New Read: Illusions

In my world, I call “three days” a good streak, especially when it feels this good. The system fits, for now, and that’s the part I need to remember. If, in the future, the system does not fit, change is ok and it’s ok even if it’s temporary. Does that make sense at all?

I know myself well, though, and I’ve not been all that good at riding the waves of change. If I’m currently in a brilliant mood, I expect that mood to go on forever. When it shifts, I get upset at myself. “What the hell is wrong with you, Michelle? Get it together for more than a few days in a row!”

Same goes for when I’m in a funk. My mind goes in circles of, “My life is terrible. It’s always been terrible. I’m the worst.”

Not helpful, is it?

But something has changed lately. In the back of my mind, I keep thinking, “This is good today and I will enjoy it, but tomorrow I might do something different.” Now… will I follow through with that plan? Maybe. Maybe I’ll start to feel like a failure and grump about it, but I think this time I’ll remember and sit with the new mood for a while. We’ll see.

illusions by richard bach on a grass background

I picked up a simple little book between The Masks of God and Ulysses, called Illusions: The Adventures of a Reluctant Messiah by Richard Bach. I needed something short and sweet to sit with before I jumped into the stream of consciousness that is James Joyce. It took me about two and half hours to read the whole thing, and I loved almost every page.

Illusions is written by the same man that wrote Jonathan Livingston Seagull. I read that book a few years ago, another one I wish I had found when my sons still wanted me to read to them before they went to bed. I had picked it up used, I’m not sure why now, but when my husband saw it he said it was a famous book and that he had read it in junior high school. I’d never heard of it.

Jonathan Livingston Seagull was so beautiful that years later, when I saw Richard Bach’s name on a small book in a giveaway box, I snatched it up immediately, even though I knew nothing about it.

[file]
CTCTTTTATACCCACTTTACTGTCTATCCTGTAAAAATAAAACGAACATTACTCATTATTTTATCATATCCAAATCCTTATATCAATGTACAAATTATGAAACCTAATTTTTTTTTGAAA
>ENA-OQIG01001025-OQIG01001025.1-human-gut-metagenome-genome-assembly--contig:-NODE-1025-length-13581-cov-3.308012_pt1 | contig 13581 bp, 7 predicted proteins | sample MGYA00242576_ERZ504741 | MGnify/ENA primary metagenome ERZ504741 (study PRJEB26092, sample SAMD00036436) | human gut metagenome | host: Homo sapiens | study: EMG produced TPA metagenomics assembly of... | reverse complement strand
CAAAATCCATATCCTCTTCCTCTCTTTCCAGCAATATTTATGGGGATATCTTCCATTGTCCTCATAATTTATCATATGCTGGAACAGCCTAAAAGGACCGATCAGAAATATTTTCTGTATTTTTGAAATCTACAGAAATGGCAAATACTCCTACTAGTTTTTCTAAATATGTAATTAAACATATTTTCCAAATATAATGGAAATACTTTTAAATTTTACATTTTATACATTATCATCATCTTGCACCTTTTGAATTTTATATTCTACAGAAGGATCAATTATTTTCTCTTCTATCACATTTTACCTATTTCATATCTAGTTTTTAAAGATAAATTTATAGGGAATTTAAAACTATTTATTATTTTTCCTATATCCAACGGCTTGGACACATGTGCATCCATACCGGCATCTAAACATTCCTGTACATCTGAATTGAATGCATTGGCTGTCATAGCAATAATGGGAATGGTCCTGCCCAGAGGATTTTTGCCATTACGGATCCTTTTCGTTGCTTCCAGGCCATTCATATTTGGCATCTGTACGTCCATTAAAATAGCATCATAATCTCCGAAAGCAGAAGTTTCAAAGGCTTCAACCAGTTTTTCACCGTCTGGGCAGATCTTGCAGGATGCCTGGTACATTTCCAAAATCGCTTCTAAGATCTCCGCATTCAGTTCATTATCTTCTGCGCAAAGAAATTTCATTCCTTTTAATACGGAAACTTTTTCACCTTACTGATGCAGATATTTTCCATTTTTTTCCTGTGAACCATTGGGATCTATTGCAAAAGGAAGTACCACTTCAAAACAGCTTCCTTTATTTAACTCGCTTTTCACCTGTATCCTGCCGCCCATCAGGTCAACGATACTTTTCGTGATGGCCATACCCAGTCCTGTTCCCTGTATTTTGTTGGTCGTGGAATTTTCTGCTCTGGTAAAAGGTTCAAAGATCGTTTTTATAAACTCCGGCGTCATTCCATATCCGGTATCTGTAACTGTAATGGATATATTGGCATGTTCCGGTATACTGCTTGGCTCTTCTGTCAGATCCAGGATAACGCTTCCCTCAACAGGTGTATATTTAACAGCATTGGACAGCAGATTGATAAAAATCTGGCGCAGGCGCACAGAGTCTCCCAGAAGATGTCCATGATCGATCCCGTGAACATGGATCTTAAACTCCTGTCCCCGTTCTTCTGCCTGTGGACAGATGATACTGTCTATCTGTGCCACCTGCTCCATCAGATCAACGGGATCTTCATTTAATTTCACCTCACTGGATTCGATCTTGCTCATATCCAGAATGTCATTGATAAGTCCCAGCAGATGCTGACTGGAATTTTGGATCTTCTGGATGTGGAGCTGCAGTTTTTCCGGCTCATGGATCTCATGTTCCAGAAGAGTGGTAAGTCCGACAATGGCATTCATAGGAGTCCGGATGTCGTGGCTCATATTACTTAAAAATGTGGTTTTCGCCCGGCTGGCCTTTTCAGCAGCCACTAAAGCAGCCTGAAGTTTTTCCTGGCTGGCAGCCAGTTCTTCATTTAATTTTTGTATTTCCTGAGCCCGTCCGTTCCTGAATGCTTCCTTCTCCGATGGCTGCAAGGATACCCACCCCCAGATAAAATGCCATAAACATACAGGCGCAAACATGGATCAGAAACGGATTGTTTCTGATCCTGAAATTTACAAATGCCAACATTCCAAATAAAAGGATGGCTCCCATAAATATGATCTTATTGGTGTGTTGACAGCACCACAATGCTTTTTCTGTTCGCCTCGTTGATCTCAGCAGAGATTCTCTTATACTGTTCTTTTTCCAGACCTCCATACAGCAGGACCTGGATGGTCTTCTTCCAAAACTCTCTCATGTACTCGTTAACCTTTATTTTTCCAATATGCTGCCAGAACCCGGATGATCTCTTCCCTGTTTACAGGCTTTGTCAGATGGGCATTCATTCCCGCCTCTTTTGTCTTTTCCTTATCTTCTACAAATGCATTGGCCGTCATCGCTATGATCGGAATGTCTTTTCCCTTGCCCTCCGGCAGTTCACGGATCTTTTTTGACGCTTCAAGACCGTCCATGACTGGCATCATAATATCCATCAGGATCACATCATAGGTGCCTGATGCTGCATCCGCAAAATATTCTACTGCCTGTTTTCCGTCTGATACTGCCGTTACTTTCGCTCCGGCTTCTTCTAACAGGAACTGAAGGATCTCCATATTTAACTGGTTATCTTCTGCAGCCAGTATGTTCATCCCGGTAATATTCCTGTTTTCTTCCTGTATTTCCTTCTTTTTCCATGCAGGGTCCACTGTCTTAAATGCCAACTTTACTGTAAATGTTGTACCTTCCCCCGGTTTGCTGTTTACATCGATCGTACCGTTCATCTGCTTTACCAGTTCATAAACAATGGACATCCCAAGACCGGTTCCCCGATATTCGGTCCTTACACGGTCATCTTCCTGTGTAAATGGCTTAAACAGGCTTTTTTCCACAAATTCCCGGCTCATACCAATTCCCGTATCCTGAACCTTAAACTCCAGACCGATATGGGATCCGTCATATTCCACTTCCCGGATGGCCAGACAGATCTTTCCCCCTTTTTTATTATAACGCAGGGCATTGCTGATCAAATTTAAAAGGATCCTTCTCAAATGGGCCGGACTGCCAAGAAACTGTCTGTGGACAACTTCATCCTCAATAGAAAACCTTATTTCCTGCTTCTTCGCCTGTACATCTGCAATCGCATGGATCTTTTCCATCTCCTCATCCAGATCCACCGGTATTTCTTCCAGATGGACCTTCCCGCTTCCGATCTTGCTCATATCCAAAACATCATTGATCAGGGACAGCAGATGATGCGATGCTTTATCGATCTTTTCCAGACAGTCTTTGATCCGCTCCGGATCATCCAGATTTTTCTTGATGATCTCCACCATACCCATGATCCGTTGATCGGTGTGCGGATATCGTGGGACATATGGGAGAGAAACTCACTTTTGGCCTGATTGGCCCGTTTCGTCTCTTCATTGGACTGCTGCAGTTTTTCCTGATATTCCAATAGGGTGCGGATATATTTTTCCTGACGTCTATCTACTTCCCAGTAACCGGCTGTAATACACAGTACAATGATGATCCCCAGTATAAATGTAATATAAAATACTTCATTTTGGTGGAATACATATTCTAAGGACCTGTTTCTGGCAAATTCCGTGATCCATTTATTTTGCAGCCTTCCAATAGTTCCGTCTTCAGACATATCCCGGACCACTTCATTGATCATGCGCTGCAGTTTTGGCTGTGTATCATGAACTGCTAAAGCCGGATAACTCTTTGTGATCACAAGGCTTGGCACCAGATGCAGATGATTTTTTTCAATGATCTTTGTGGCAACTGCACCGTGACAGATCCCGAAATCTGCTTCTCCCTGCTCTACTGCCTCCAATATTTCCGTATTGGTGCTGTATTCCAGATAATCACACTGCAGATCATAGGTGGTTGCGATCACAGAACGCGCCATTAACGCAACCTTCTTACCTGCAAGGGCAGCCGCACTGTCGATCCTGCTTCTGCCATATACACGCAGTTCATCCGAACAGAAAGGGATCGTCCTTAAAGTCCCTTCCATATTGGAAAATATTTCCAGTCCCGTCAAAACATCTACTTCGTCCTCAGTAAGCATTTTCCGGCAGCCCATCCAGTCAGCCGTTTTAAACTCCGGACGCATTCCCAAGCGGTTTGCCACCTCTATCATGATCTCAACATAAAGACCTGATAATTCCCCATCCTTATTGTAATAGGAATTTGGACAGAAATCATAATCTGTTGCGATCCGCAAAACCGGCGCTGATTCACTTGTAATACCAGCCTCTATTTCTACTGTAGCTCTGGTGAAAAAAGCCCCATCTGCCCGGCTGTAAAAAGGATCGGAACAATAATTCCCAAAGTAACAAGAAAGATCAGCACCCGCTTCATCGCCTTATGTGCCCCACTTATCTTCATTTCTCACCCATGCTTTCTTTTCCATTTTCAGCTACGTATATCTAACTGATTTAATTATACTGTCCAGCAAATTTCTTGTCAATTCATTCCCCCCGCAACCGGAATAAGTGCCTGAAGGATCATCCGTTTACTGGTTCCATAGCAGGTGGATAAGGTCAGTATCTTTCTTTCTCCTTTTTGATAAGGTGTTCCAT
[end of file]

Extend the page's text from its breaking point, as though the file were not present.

What’s it about? Well, the story is about a man going from field to field in Indiana selling rides in his bi-plane. He meets another man doing the same thing, but this man is a “Jesus-like” character, a reluctant messiah, running away from the crowds on the shore. Lessons are learned, and life goes on. There was much to take away from the story, and much I left behind.

Here are a couple of good quotes to chew on.

“Well, Donald, Part One: I do not exist to impress the world. I exist to live my life in a way that will make me happy.”

And, “Richard, you are going to lose ninety percent of your audience unless you learn to keep it short!”

Yeah… I know. And then, in keeping it short you end up being vague and everyone gets upset and fights in the comments. “THAT’S not always true!” “Sure, if…” and “You might think that’s ok, but you don’t know me or my situation!” Like the thoughts you probably had when I quoted, “… live my life in a way that will make me happy.”

The following paragraph really got to me. I posted a bit of it on my Facebook profile, but no one responded to it. I’ve learned not to let that bother me. We’ve become too dependent on “interaction” on social media. It’s why I’ve turned off “likes and follows” on my blog. It’s enough for me that I’ve said my piece. Comments are still open for now, but I’m considering dropping that as well. I’m working on that.

Here’s the piece that got me thinking.

“Richard, in being so fierce toward my vampire, you were doing what you wanted to do, even though you thought it was going to hurt somebody else. He even told you he’d be hurt if…”

“He was going to suck my blood!”

“Which is what we do to anyone when we tell them we’ll be hurt if they don’t live our way.”

“The thing that puzzles you,” he said, “is an accepted saying that happens to be impossible. The phrase is hurt somebody else. We choose, ourselves, to be hurt of not to be hurt, no matter what. Us who decides. Nobody else. My vampire told you he’d be hurt if you didn’t let him? That’s his decision to be hurt , that’s his choice. What you do about it is your decision, your choice: give him blood; ignore him; tie him up; drive a stake of holly through his heart. If he doesn’t want the holly stake, he’s free to resist, in whatever way he wants. It goes on and on, choices, choices.”

Hard to swallow, isn’t it? But it’s true. I create the hurt in my mind; I choose it. I could choose something else. This past year, maybe more like the last six months maybe, I have realized it and begun practicing it. It’s liberating. If I feel bad about something, say I take offense at someone’s words or actions, then I’m choosing to feel bad and I accept it. If I don’t want to feel bad, then I choose not to take offense. No one makes me feel anything. It’s up to me, the only thing I have any control over at all is myself.

At the end of the book, in his manual for messiah’s, he reads, “Everything in this book may be wrong.” It applies to this book as well, and this post. Life on earth is not static, everything is changing, evolving. There can’t be a static manual that applies to everyone, everywhere, in every time. Each life is an ongoing individual experiment in experience and interpretation.

Be easy on yourself, and others. We’re all only tourists here.

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